Understanding Net Metering
Let’s start with an exact definition. Net metering is a billing mechanism that credits solar energy system owners for the electricity they add to the grid. For example, if a residential customer has a PV system on the home's rooftop, it may generate more electricity than the home uses during daylight hours. In essence, net metering is a system of debits and credits that help your utility company even out your bills. Based on the difference between how much energy your solar panels produce and how much energy you are consuming, your utility bill either will be debited or credited. Credits build when your solar power system produces more energy than you are using and vice versa.
Not all meters are created equal. A bi-directional meter is unlike a standard electricity meter. These meters are designed to measure electricity flow in two directions. When you connect a solar power system to the grid, you need a meter that can tell you not just how much energy you’ve consumed, but also how much you’ve sent back into the grid.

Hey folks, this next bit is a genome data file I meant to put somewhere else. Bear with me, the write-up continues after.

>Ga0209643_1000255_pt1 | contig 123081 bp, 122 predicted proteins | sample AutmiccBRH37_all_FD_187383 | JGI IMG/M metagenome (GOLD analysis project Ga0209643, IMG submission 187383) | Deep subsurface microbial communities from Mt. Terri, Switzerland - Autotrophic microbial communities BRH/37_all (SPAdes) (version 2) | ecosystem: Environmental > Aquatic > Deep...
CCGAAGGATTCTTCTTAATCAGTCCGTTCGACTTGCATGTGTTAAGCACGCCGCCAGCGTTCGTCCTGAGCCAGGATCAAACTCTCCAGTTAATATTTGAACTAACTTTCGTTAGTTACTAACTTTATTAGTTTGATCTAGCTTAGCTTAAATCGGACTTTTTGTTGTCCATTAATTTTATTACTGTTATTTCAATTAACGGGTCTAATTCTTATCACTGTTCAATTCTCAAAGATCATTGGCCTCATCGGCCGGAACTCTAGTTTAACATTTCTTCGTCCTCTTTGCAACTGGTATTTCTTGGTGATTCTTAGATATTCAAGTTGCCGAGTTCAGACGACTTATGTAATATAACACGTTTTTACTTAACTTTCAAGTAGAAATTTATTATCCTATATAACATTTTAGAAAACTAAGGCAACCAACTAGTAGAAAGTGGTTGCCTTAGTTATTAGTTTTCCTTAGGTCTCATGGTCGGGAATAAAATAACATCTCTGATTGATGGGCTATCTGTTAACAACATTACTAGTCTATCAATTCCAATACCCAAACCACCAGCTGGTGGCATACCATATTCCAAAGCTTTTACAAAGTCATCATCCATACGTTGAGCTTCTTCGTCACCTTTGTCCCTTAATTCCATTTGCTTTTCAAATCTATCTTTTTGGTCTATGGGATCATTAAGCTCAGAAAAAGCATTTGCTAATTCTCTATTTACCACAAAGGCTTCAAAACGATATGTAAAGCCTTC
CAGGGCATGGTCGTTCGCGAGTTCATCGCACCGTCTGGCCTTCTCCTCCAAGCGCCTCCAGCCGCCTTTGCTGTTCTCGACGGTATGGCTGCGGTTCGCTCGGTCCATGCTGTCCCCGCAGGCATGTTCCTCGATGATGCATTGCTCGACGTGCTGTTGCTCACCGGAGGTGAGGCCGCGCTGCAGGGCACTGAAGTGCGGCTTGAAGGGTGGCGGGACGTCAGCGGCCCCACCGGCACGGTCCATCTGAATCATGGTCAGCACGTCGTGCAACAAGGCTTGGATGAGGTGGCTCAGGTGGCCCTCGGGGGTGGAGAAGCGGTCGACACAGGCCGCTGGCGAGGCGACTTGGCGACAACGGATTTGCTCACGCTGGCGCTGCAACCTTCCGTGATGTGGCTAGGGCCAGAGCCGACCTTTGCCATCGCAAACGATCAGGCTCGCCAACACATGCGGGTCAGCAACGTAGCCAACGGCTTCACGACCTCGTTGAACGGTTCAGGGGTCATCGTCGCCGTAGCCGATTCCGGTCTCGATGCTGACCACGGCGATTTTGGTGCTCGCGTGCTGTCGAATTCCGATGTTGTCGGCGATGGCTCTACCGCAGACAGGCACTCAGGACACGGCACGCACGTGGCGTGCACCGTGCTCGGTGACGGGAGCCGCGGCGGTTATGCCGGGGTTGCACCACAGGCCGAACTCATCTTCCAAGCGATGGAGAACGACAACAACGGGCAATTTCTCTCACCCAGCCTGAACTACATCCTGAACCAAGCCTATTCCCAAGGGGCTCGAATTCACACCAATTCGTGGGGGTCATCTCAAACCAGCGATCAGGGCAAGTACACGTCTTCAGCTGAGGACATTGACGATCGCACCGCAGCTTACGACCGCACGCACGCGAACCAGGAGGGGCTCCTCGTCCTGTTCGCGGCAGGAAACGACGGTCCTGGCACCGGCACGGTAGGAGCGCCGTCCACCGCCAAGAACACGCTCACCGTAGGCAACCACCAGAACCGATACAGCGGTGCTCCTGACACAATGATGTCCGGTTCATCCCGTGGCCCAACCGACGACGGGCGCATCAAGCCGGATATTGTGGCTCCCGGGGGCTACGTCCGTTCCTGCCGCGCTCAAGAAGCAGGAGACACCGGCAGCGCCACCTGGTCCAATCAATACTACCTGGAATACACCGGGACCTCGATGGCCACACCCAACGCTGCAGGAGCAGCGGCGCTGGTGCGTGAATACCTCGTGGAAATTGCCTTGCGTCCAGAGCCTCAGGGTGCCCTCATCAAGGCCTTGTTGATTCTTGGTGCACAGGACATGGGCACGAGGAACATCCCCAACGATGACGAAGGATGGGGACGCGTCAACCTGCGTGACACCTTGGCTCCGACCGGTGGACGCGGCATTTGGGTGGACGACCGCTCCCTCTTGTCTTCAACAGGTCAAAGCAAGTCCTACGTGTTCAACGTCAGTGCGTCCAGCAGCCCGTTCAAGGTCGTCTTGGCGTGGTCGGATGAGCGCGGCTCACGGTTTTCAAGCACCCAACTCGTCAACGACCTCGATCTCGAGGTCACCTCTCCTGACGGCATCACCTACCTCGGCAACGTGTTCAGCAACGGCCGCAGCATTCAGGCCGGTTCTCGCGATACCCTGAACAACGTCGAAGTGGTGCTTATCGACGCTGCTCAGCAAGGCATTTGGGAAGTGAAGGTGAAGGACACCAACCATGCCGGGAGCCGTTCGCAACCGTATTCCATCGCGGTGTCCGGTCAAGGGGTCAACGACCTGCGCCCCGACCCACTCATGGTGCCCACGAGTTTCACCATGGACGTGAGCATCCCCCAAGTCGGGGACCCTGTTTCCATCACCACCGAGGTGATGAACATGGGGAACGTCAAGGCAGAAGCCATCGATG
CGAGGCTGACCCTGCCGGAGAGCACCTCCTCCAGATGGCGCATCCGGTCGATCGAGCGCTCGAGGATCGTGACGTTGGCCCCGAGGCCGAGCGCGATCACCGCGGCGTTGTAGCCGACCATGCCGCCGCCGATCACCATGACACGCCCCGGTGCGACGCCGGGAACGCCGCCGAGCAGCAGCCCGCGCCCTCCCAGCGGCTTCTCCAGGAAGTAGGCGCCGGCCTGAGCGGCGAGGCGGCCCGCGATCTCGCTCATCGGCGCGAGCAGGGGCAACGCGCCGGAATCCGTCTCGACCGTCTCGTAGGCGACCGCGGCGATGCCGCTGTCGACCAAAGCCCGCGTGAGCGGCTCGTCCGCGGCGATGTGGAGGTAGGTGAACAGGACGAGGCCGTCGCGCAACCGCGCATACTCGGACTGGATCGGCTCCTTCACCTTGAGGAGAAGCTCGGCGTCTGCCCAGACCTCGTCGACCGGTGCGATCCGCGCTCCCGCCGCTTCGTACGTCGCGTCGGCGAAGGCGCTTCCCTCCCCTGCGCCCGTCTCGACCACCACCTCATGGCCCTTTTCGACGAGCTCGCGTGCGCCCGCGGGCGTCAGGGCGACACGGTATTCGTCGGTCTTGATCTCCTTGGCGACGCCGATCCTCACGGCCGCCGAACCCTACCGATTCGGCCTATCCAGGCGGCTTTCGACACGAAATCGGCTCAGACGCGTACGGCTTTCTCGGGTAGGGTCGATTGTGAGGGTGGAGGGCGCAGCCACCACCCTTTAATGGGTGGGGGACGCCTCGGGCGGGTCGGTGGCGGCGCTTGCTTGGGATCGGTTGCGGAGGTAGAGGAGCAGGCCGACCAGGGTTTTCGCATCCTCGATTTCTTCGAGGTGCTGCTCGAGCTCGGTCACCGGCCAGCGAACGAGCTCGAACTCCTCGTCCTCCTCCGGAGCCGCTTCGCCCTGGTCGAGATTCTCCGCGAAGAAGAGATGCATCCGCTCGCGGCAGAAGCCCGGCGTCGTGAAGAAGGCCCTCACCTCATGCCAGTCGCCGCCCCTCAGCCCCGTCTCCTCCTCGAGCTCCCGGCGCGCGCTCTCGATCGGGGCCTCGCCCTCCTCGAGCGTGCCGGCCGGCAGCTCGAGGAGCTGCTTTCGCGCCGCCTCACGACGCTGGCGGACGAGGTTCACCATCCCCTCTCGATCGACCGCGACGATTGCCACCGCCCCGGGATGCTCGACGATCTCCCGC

Monitoring Your System
Consistent monitoring helps you regulate your energy usage. There are a few ways of reviewing your energy consumption and delivery back into the grid system. Some bi-directional meters will allow you to view the total amounts on the unit itself and another way to view this is through an online monitoring service. Not all solar power systems come with this feature built into their products, but it can be very useful for reviewing your current energy usage and allow you to make savvy decisions about how you use your energy.
Not every home is eligible for net metering. This is due to certain states and utility companies who do not offer this feature. If you are wondering if your state and utility company offers net metering, visit here for a free solar quote and energy evaluation. We will provide you with a thorough solar energy estimate where you will learn how much solar energy for your home will cost you and if you are eligible for net metering or any cost-saving incentives.
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Contribution: Eddy M. and Geddy F.